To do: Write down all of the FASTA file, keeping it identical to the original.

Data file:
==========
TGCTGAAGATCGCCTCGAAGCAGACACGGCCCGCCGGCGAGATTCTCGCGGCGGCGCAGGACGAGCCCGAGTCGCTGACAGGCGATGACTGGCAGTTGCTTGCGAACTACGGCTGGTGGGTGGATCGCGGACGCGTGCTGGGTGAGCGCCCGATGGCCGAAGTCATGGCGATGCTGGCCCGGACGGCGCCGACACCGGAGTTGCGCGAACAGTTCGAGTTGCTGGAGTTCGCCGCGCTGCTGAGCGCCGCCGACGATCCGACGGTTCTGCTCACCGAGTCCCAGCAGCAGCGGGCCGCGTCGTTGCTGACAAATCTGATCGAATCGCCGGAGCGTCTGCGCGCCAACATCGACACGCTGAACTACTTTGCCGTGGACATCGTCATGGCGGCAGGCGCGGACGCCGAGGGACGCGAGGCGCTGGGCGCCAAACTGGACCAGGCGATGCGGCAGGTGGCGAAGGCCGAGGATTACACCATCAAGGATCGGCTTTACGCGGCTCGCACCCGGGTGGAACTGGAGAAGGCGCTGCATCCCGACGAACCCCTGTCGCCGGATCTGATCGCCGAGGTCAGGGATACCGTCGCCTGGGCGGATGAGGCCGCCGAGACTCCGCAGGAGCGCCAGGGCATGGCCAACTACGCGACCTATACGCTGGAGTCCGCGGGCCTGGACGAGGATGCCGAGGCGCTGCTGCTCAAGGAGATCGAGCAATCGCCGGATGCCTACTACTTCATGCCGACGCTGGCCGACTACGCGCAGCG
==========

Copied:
TGCTGAAGATCGCCTCGAAGCAGACACGGCCCGCCGGCGAGATTCTCGCGGCGGCGCAGGACGAGCCCGAGTCGCTGACAGGCGATGACTGGCAGTTGCTTGCGAACTACGGCTGGTGGGTGGATCGCGGACGCGTGCTGGGTGAGCGCCCGATGGCCGAAGTCATGGCGATGCTGGCCCGGACGGCGCCGACACCGGAGTTGCGCGAACAGTTCGAGTTGCTGGAGTTCGCCGCGCTGCTGAGCGCCGCCGACGATCCGACGGTTCTGCTCACCGAGTCCCAGCAGCAGCGGGCCGCGTCGTTGCTGACAAATCTGATCGAATCGCCGGAGCGTCTGCGCGCCAACATCGACACGCTGAACTACTTTGCCGTGGACATCGTCATGGCGGCAGGCGCGGACGCCGAGGGACGCGAGGCGCTGGGCGCCAAACTGGACCAGGCGATGCGGCAGGTGGCGAAGGCCGAGGATTACACCATCAAGGATCGGCTTTACGCGGCTCGCACCCGGGTGGAACTGGAGAAGGCGCTGCATCCCGACGAACCCCTGTCGCCGGATCTGATCGCCGAGGTCAGGGATACCGTCGCCTGGGCGGATGAGGCCGCCGAGACTCCGCAGGAGCGCCAGGGCATGGCCAACTACGCGACCTATACGCTGGAGTCCGCGGGCCTGGACGAGGATGCCGAGGCGCTGCTGCTCAAGGAGATCGAGCAATCGCCGGATGCCTACTACTTCATGCCGACGCTGGCCGACTACGCGCAGCG